Bandcamp Picks

Bandcamp Picks of the Week 11/3/2023


It’s our Bandcamp Picks of the Week, featuring the warming black metal of Anti-God Hand’s BLIGHT YEAR and the slowcore exploration of Olivia O.’s EVERYONE IS A LIGHT! 

Anti-God Hand Album Cover

Anti-God Hand – BLIGHT YEAR

Genre: Black Metal

Favorite Tracks: “Barge of Light,” “Warped and Opalescent Swords”

In the liner notes of Anti-God Hand’s BLIGHT YEAR, Will Ballantyne claims that, retrospectively, the album acted as a way to have a conversation with himself—through the good and the bad. “There is supposed to be a way through… There is always a way through,” he says. You can hear small revelations and moments of understanding throughout; a brief period of quiet searching on “Barge of Light” gives way to full throated defiance, the meditative pause of static and calm on “Held” explodes into a rising, hopeful rush of skittering speed metal progressions. For Ballantyne, BLIGHT YEAR is about struggle and optimism in equal measure, and you’d be hard-pressed to find a black metal album this year that captures warmth with such effectiveness; as we get deeper and deeper into the album, a sense of keen benevolence reveals itself amidst the noise.

Musically, Ballantyne and drummer Greg Fox each play with tone in remarkable ways. Early on, we move from the thorny and exhaustive “The Horde at the End of Language” into the nearly meditative pounding of “Endless Brightness,” and similarly across the record each song progresses in and out of intense emotional swings plainly yet acutely, always somehow reaching a point of genuine relief. BLIGHT YEAR is not a long album, nor is it filled with long songs; in a genre filled with extremes, the emotional effectiveness of how quickly Anti-God Hand moves from song to song, moment to moment, works in its favor. The furiously percussive “Demon Sniper” acts as an angry 90-second interlude before Ballantyne returns sonically to a kinder, gentler conversation with himself on “Warped and Opalescent Swords.” That it feels like he finds a way through by the end makes for one of the most emotionally satisfying conclusions you could hope to draw from one of the year’s best metal albums. You can check it out over on Bandcamp! [CJ Simonson]

Olivia O Album Cover


Genre: Slacker Rock, Slowcore

Favorite Tracks: “RolyPoly”, “Fetch”, “Seam Ripper”

Next to the punky indie pop flair Olivia Osby has engaged in with her New York/Atlanta-based band Lowertown, her solo debut EVERYONE IS A LIGHT bears little resemblance. Any of Lowertown’s optimism is muted on her latest. The album features a haunting musical stiffness that recalls any celebrated slowcore band; she’s stripped back the musical palette and is working with a sparser canvas, tapping more into the solemn, muddy alternative rock that has made lo-fi indie rockers Duster so heralded—an intriguing pivot considering that her band has opened for beabadoobee.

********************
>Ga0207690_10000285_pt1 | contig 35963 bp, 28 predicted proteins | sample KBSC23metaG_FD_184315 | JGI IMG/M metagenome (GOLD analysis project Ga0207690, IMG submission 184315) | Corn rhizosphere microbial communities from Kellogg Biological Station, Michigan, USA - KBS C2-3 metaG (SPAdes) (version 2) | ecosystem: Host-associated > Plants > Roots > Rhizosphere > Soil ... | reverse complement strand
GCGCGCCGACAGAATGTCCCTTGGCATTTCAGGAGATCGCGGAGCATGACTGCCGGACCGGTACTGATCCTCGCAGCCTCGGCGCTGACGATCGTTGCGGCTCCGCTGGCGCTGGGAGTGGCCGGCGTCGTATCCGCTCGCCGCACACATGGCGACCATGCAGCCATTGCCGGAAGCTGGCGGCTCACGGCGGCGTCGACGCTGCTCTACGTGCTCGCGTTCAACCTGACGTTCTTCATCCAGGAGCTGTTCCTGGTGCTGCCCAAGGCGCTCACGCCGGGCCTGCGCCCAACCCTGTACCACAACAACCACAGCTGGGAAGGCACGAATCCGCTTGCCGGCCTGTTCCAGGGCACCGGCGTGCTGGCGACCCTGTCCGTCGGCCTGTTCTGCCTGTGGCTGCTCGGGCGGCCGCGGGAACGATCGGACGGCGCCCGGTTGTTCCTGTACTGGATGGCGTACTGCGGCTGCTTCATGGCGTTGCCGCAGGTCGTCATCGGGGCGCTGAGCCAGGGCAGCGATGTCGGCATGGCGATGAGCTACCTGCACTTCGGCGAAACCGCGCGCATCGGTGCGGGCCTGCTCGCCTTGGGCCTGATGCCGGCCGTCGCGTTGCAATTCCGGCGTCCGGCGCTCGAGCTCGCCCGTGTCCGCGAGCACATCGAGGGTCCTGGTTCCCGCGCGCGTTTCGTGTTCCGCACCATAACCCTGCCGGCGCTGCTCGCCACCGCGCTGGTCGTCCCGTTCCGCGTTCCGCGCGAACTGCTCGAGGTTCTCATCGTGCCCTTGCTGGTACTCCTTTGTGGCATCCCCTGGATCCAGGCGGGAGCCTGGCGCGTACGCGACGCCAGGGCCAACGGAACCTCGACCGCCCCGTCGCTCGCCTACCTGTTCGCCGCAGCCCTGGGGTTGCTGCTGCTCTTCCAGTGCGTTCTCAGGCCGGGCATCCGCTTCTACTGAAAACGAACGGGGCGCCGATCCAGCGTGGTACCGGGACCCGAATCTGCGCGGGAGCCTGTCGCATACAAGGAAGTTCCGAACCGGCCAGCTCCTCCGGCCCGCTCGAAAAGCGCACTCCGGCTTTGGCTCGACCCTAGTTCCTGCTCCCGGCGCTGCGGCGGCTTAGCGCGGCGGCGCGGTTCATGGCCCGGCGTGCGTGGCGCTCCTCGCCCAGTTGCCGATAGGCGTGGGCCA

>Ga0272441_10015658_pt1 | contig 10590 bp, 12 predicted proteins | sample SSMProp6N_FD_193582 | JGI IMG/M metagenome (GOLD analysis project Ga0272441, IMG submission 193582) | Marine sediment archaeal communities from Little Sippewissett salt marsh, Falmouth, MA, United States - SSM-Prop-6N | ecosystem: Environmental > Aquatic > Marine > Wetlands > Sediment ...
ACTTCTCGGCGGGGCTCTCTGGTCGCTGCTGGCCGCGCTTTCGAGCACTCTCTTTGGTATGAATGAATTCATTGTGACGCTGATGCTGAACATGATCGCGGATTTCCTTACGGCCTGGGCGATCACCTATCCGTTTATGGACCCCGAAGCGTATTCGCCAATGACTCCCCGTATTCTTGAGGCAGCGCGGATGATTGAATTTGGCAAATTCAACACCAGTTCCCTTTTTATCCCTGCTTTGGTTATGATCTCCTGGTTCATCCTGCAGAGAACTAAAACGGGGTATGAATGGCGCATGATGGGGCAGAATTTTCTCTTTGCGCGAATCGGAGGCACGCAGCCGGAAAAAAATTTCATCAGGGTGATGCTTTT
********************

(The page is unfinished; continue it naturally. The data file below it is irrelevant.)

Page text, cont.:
Each song’s foundations are built from either acoustic guitar lines (the opener “Wax 2”), or a light, subdued downbeat that sounds like it’s holding your hand through lethargy. The second track, “Lingr,” covers the latter basis—it’s one of the album’s longest but most unchanging. The peak of this is “Seam Ripper” during the final stretch. It carries a particularly bittersweet guitar groove, marching hi-hats, and twinkly lo-fi chords expanding upon its suffocative sentimentality. It’s Duster’s stoic stillness laced with femininity.

This is a welcome change of pace given that slowcore’s frontrunners usually have male vocalists. In her spaced-out ballads, Osby delivers her lines in delicate, somber whispers, perfectly accompanying the stilted acoustic chords laid above unsettling ambience. The production stands out on “RolyPoly,” as both Osby’s recorded guitar and voice—which sound like they’re coming from a distance—become tinnier and more sharpened as the music comes to a cathartic close. Those little dissonant harmonies scattered across the album that make its atmosphere a treat to invest yourself in. This extends to “Fetch,” with its distorted, Modest Mouse-y guitar melody, which sounds like the instrument itself could be singing.

Like most slowcore, the lyrics are quite vulnerable: “Less color in my face each day / No sleep is eating me away” (“In the Air”) and “Wishing I could go back to being a kid / Wish I didn’t have to fight every day to live?” (“Second Shots”) are a couple standout lines, but most are buried under the lo-fi embellishments. Despite the music’s density, Osby’s harmonisations with herself are careful and precise, making the sparse soundstage quite larger than it truly is. Aesthetically soul-crushing, EVERYONE IS A LIGHT is another gem for those wanting to escape into the melancholic world of slowcore. During its short length, Osby provides a coping mechanism for all the existential malaise and unproductive ruts we routinely fall into. Let her words sink in after you carefully pick them out, and then their impact will be felt. Experience it over on Bandcamp. [Domenico Lepore]

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